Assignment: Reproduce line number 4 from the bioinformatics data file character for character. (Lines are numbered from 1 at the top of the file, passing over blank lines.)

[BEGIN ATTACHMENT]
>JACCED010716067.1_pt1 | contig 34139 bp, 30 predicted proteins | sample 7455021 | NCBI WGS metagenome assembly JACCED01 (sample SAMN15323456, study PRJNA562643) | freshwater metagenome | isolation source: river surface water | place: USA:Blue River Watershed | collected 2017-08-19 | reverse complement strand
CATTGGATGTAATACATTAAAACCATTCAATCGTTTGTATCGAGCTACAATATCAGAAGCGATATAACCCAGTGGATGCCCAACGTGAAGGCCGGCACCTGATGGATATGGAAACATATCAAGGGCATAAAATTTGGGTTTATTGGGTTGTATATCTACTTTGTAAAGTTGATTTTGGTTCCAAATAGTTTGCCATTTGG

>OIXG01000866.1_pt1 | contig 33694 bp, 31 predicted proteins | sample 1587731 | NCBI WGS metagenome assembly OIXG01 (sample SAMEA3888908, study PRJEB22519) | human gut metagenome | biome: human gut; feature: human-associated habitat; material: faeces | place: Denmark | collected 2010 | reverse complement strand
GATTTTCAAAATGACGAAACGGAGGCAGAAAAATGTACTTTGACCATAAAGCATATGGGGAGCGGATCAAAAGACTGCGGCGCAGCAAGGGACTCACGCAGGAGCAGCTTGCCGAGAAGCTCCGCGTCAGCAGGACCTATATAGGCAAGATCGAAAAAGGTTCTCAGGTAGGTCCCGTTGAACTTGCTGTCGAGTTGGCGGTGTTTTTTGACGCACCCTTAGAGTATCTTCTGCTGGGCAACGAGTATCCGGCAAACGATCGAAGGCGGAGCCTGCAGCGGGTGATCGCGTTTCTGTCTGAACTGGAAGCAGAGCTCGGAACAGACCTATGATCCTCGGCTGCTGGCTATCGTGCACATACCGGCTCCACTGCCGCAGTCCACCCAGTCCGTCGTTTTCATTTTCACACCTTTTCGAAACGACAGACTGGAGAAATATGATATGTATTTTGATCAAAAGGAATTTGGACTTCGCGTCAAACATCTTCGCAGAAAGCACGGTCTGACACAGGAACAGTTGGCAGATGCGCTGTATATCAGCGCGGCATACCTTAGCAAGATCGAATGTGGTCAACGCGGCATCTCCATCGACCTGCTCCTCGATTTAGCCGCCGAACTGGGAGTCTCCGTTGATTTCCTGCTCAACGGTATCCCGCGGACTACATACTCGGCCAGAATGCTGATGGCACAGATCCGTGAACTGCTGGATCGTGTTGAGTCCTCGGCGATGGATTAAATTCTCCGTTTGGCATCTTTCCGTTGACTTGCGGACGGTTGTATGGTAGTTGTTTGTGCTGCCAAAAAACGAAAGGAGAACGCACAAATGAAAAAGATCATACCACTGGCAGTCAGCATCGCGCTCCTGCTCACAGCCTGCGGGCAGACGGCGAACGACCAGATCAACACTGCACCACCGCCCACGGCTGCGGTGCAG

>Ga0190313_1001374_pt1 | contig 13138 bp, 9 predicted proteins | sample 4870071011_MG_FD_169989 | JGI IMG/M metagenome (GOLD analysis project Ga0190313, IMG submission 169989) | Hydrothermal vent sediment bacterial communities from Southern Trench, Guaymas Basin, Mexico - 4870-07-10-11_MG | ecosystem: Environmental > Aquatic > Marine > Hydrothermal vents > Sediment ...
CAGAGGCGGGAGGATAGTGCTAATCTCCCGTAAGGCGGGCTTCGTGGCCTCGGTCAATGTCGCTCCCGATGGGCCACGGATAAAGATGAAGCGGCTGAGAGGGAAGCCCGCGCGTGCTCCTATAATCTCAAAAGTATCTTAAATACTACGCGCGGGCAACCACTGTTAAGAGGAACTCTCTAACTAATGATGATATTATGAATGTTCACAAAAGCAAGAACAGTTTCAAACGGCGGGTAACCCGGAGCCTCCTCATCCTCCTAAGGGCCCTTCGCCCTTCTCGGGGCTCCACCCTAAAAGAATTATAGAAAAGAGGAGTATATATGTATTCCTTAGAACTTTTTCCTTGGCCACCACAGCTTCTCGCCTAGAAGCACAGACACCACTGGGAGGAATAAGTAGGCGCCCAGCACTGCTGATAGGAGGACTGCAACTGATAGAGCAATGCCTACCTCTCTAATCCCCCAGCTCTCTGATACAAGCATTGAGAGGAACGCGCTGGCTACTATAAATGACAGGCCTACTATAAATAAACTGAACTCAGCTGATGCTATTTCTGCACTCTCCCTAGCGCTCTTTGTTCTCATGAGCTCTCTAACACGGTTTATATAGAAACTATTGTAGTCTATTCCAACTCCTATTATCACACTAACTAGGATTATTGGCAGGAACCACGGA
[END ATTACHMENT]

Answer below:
GATTTTCAAAATGACGAAACGGAGGCAGAAAAATGTACTTTGACCATAAAGCATATGGGGAGCGGATCAAAAGACTGCGGCGCAGCAAGGGACTCACGCAGGAGCAGCTTGCCGAGAAGCTCCGCGTCAGCAGGACCTATATAGGCAAGATCGAAAAAGGTTCTCAGGTAGGTCCCGTTGAACTTGCTGTCGAGTTGGCGGTGTTTTTTGACGCACCCTTAGAGTATCTTCTGCTGGGCAACGAGTATCCGGCAAACGATCGAAGGCGGAGCCTGCAGCGGGTGATCGCGTTTCTGTCTGAACTGGAAGCAGAGCTCGGAACAGACCTATGATCCTCGGCTGCTGGCTATCGTGCACATACCGGCTCCACTGCCGCAGTCCACCCAGTCCGTCGTTTTCATTTTCACACCTTTTCGAAACGACAGACTGGAGAAATATGATATGTATTTTGATCAAAAGGAATTTGGACTTCGCGTCAAACATCTTCGCAGAAAGCACGGTCTGACACAGGAACAGTTGGCAGATGCGCTGTATATCAGCGCGGCATACCTTAGCAAGATCGAATGTGGTCAACGCGGCATCTCCATCGACCTGCTCCTCGATTTAGCCGCCGAACTGGGAGTCTCCGTTGATTTCCTGCTCAACGGTATCCCGCGGACTACATACTCGGCCAGAATGCTGATGGCACAGATCCGTGAACTGCTGGATCGTGTTGAGTCCTCGGCGATGGATTAAATTCTCCGTTTGGCATCTTTCCGTTGACTTGCGGACGGTTGTATGGTAGTTGTTTGTGCTGCCAAAAAACGAAAGGAGAACGCACAAATGAAAAAGATCATACCACTGGCAGTCAGCATCGCGCTCCTGCTCACAGCCTGCGGGCAGACGGCGAACGACCAGATCAACACTGCACCACCGCCCACGGCTGCGGTGCAG